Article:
Interview with Mur Lafferty of Angry Robot’s Worldbuilder
The following is an interview with Mur Lafferty of Angry Robot Books’ Worldbuilder (recently profiled here at SSW). Mur shares her thoughts on collaborative entertainment and why she’s passionate about audience participation.
Let’s begin with a description of Worldbuilder. How do you like to describe it?
Worldbuilder is the open story world connected to Adam Christopher’s novel, “Empire State.” Most publishers worry about fanfic, but we welcome fan-created projects. We post connected stories, music, comics, etc on our page at Empirestate.cc.
What’s the goal for Worldbuilder?
To create rabid fans! Some authors and publishers have meltdowns when they see zealous fans creating their own stories, not realizing that fanfic indicates the world they’ve created is so wonderful that once the author’s story is done, the fans don’t want it to end. If fans want your story to continue, then you’ve done something right and should nurture that. We wanted to create a safe place for fans to come and create.
And what’s your role in Worldbuilder?
I came up with the concept and was talking about it to Lee Harris of Angry Robot, and he said they had a similar idea for a marketing campaign around one of their books. We talked about it and worked it out that I would start the project by inviting pros to submit content and then open it up to fans after the book came out. So I’m in talks with the pros and vetting the content from fans.
What was your inspiration for Worldbuilder?
I have been interested in the various Creative Commons licenses and how they encourage creativity and didn’t think enough creators were using them, so I had wanted to create a place that encouraged derivative works instead of freaking out about them.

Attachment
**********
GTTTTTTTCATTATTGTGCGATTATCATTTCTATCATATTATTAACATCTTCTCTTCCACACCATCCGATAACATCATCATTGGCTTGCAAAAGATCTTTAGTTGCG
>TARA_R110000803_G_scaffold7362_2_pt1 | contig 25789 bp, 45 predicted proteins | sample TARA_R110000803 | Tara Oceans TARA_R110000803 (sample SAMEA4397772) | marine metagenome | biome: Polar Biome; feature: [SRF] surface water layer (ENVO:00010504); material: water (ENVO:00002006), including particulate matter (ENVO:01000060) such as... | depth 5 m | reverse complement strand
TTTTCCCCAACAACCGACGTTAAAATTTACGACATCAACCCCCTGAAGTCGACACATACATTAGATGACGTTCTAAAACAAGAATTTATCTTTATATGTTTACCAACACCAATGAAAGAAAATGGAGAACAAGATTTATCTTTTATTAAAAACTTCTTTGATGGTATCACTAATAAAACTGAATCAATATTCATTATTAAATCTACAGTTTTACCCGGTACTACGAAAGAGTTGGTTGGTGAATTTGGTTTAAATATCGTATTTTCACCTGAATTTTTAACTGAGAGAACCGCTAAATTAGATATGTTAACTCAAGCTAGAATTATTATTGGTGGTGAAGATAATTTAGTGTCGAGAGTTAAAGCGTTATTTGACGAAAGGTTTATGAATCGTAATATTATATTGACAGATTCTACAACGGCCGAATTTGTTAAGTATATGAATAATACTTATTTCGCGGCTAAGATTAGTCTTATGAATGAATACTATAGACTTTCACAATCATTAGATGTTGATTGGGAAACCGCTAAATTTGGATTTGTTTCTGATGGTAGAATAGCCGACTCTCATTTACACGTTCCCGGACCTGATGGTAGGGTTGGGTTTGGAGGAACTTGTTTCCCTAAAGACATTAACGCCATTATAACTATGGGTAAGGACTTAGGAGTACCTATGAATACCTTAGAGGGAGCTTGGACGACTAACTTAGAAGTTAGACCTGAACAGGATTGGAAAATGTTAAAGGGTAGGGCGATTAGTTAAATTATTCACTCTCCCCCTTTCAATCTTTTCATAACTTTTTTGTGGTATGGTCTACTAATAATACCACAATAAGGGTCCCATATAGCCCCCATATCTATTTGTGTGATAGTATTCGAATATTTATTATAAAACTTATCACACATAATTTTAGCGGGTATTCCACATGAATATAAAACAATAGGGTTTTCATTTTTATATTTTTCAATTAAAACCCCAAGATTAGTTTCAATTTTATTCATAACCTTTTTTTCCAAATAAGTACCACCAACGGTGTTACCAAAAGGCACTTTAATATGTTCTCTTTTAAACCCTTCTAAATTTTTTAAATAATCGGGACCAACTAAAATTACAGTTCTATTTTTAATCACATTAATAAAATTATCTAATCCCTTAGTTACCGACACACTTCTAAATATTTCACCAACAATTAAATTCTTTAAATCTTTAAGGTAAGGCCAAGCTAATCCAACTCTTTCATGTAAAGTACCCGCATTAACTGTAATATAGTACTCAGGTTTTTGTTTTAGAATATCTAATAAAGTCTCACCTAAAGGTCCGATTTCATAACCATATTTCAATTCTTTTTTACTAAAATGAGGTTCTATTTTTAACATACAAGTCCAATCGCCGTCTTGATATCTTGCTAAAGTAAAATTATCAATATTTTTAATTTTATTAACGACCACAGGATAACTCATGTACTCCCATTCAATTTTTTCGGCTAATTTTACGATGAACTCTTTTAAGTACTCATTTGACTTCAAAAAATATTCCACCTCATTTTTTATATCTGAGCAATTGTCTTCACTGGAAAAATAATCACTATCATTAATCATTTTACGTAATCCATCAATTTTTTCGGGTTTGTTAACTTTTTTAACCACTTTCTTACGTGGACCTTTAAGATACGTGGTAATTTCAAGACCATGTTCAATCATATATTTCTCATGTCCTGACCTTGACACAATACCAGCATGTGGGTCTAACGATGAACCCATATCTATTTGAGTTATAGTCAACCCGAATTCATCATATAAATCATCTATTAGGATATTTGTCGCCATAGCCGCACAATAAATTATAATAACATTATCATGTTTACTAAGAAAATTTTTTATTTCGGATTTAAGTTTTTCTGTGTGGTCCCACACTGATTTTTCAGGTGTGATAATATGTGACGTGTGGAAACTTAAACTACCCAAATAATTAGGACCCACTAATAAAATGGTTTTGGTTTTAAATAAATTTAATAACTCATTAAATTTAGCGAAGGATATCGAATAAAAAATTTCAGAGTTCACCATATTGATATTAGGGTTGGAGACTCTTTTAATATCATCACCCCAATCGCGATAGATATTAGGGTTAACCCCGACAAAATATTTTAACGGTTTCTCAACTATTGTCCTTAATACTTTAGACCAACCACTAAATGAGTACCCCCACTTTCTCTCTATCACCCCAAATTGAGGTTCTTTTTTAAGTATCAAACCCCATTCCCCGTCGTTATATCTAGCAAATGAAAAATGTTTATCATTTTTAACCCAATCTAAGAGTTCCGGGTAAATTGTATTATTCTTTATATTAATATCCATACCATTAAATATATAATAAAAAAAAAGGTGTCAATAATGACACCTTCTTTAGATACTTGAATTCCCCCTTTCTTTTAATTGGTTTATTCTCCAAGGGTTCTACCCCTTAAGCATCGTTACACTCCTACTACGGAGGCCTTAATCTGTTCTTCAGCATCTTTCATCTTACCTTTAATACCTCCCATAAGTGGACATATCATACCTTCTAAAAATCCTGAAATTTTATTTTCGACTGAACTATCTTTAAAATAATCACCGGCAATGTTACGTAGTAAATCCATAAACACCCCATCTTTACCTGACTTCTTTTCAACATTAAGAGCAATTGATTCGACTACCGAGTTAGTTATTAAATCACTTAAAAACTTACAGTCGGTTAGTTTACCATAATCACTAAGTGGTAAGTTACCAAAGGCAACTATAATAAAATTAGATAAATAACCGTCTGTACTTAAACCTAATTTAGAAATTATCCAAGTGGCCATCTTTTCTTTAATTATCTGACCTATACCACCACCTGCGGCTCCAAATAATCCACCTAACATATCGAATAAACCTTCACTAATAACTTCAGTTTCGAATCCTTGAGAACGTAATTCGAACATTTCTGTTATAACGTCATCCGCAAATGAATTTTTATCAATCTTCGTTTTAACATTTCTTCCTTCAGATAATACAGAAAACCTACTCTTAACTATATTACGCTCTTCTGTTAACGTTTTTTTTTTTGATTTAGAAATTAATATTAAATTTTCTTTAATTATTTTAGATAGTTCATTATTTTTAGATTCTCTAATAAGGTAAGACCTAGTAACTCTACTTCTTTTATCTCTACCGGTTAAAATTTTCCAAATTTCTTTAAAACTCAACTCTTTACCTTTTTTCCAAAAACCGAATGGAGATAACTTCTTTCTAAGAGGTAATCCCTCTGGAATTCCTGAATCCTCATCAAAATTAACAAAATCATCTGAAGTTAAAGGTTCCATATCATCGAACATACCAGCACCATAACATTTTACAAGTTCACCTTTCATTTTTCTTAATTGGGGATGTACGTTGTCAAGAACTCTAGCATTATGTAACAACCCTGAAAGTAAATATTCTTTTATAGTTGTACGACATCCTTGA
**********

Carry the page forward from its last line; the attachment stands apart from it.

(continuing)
How long will Worldbuilder run (at least for “Empire State”)?
As long as the fans want it to! Professional content will run through the summer; after that, it’s in the fans’ hands.
What makes Worldbuilder different or unique in the publishing space?
Most – if not all – publishers either frown on fanfic or turn a blind eye to it. In fact, in the definition of “fanfic” there is a specific point of the work not being authorized, approved, or published by the rights holder or the publisher. Worldbuilder is encouraging people to create in our world. We’ll publish much of it on our website, some of which also has a good chance of being purchased and published in an anthology by Angry Robot Books. We know the fans can create amazing things, so we want to encourage it instead of freak out about it.
We recently profiled “Empire State” here at SSW. What’s the relationship between Worldbuilder and “Empire State?”
“Empire State” and Worldbuilder felt like projects meant to be together. “Empire State” is about a superhero battle that is so violent it punches a pocket universe into New York City, a shadow of the city called the Empire State. In the book we realize there is at least one other universe, a shadow of the Empire State. With the possibilities of infinite alternate universes, people can create almost any story, place it in a form of NYC, and have it fit within the “Empire State” canon.
So, “Empire State” is a specific story that gets expanded into a participatory world using Worldbuilder.
How, exactly, can fans play in Worldbuilder projects?